Now this parish model of chaplaincy is well-known, traditional, often a vital and valuable ministry, and much good can be seen in churches that live and work like this. But this kind of community can sometimes turn into places where local customs and received traditions become the primary focus to the detriment of the communities larger spiritual health: hence the tired but true joke about the Anglican tendency to offer unchanging veneration to relatively unimportant things: “Change that light bulb? My grandfather donated that lightbulb!”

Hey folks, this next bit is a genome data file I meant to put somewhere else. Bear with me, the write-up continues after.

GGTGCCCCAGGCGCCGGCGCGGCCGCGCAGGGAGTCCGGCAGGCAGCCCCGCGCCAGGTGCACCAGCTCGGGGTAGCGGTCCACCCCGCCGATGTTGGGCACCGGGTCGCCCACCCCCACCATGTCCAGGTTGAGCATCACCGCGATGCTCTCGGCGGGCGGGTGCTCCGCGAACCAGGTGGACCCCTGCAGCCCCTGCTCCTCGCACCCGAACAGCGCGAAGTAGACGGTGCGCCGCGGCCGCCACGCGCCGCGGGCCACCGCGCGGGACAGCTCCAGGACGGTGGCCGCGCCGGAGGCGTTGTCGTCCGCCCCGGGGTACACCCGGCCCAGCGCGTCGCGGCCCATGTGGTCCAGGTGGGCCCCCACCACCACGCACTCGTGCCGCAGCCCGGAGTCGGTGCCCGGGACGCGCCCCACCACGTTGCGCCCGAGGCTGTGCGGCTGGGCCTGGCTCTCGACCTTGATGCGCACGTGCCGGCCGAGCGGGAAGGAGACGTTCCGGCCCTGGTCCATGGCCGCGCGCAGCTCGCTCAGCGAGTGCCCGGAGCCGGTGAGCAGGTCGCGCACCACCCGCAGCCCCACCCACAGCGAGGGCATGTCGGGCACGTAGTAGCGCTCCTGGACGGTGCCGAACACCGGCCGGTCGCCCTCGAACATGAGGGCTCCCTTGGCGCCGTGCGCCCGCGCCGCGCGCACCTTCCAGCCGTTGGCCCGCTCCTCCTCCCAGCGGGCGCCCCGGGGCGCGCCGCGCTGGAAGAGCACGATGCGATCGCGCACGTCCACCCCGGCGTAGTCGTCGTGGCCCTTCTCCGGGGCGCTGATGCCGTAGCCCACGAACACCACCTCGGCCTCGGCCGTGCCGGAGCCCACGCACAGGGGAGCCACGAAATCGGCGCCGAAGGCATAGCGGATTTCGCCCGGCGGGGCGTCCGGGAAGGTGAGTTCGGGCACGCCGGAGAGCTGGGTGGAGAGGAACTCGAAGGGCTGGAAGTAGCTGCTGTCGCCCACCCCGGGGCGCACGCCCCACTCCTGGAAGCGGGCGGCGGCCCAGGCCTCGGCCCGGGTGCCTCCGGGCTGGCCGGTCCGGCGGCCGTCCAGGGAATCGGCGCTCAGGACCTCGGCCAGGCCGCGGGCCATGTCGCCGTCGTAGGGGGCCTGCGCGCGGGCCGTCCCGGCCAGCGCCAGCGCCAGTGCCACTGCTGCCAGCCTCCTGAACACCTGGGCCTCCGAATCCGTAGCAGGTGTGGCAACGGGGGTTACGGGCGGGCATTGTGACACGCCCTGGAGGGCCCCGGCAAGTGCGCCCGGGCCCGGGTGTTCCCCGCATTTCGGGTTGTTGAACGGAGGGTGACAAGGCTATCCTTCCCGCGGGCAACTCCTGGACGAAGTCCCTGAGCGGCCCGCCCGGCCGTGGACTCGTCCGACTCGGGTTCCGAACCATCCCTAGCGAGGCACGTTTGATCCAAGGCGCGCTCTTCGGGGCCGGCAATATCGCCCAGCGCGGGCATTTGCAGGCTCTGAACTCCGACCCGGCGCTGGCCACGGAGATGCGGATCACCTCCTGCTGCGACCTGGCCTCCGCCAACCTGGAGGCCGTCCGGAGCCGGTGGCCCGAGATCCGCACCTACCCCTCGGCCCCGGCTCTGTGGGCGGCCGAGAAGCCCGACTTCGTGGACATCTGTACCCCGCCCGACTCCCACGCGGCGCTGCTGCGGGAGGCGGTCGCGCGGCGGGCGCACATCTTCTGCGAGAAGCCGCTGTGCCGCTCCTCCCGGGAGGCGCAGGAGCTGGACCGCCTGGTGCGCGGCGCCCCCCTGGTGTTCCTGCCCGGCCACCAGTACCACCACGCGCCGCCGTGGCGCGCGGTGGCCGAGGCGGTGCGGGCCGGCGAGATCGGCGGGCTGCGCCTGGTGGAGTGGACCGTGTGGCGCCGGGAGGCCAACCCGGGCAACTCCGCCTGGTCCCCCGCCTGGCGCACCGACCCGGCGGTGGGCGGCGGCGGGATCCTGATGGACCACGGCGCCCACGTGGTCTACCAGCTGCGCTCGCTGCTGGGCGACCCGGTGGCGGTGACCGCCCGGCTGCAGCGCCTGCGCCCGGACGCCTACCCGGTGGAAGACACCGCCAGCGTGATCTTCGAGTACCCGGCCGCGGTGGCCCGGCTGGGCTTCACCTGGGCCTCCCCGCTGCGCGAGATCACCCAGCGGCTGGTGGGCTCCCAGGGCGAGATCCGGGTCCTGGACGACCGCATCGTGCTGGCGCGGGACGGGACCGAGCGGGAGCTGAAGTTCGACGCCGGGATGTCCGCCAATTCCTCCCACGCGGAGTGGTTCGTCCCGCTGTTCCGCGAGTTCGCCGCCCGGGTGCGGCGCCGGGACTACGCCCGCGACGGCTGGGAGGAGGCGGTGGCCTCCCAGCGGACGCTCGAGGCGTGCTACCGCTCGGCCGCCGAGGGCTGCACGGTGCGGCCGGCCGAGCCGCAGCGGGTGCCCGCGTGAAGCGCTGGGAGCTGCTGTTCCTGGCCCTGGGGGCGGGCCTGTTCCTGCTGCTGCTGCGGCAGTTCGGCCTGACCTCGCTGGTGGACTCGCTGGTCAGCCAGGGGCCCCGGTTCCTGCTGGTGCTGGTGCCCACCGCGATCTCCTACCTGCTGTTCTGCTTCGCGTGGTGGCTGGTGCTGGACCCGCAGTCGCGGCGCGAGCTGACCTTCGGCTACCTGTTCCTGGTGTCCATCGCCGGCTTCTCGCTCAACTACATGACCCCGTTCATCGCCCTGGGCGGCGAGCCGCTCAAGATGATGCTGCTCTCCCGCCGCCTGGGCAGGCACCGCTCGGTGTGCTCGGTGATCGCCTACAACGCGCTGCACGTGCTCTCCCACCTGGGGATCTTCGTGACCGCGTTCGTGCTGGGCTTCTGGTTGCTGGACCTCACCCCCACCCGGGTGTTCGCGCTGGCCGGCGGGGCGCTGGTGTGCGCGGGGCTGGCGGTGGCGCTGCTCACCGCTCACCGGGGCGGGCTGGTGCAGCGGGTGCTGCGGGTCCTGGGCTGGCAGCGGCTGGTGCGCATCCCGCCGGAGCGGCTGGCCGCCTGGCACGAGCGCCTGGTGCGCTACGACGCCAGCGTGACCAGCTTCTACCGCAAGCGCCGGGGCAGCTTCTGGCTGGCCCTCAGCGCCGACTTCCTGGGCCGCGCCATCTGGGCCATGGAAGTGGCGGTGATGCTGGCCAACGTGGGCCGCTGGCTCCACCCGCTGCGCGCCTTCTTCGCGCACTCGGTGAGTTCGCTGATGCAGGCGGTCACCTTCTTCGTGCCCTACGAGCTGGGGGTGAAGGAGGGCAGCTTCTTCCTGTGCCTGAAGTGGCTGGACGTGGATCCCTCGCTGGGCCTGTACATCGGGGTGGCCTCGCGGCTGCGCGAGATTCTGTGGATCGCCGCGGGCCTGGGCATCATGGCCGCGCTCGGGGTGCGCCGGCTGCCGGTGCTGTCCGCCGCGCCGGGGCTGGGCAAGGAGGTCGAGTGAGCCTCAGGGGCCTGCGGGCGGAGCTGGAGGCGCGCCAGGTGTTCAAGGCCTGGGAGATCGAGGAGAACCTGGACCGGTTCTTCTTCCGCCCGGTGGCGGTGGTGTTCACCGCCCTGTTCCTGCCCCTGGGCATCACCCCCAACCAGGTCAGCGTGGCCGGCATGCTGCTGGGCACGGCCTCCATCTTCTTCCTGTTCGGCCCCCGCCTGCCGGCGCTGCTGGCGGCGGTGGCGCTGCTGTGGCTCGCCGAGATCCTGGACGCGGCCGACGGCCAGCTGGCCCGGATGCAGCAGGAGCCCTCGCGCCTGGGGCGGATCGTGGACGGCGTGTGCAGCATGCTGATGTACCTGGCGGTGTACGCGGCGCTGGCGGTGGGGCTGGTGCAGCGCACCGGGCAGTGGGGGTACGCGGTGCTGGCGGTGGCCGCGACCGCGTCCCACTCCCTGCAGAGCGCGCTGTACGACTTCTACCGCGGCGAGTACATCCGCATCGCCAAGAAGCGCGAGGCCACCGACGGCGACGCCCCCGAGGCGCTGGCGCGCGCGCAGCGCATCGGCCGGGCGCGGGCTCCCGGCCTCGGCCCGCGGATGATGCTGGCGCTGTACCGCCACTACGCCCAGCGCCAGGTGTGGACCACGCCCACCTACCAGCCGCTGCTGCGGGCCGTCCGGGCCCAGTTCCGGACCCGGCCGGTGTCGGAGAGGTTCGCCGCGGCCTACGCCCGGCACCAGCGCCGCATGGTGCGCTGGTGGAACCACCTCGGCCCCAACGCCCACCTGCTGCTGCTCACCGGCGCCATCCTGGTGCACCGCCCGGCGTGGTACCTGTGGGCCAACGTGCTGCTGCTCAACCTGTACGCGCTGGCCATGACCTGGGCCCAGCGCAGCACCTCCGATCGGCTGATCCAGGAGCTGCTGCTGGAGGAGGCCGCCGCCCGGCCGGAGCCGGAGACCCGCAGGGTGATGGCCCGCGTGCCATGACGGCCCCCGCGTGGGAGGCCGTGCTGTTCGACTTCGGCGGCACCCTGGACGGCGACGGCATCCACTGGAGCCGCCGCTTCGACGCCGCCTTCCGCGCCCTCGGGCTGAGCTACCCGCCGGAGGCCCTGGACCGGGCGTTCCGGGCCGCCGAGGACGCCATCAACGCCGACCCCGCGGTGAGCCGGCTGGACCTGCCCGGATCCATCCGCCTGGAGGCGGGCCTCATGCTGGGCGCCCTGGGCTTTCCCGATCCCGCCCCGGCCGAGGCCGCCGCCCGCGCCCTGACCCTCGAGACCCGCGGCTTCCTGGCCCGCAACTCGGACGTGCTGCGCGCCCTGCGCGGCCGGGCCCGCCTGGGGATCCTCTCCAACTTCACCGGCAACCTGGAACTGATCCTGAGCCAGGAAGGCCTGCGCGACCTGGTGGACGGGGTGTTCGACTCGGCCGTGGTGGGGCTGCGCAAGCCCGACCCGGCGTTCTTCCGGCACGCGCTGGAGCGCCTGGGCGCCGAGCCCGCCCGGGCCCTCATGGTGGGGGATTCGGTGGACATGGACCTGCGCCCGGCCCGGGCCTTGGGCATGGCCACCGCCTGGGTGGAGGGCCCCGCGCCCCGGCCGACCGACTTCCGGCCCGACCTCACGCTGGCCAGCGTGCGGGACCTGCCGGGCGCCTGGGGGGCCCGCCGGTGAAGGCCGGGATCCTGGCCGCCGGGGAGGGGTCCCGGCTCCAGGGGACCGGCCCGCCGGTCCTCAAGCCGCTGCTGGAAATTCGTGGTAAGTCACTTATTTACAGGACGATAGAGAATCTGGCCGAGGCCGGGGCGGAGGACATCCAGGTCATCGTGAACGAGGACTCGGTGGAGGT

In a world where present chaos and fast-changing futures shake the foundations of everyday life, a comfortable chaplaincy can do valuable work. The strength of customary liturgical services in their regular times and places offer both hope and peace: there is a very good reason that the Holy Spirit is called the comforter! But the breadth of Scripture and tradition tells us that earthquakes and fires can also signal the advent of the spirit as much as the still small voice, that those chaotic surprising times can also be avenues for spiritual grace and growth. And if this call to confront chaos while looking for grace is a true aspect of our pilgrimage as followers of Jesus, when the ministry of the church must balance between (and here I creatively misquote the letter of James), both “comforting the afflicted and afflicting the comfortable.”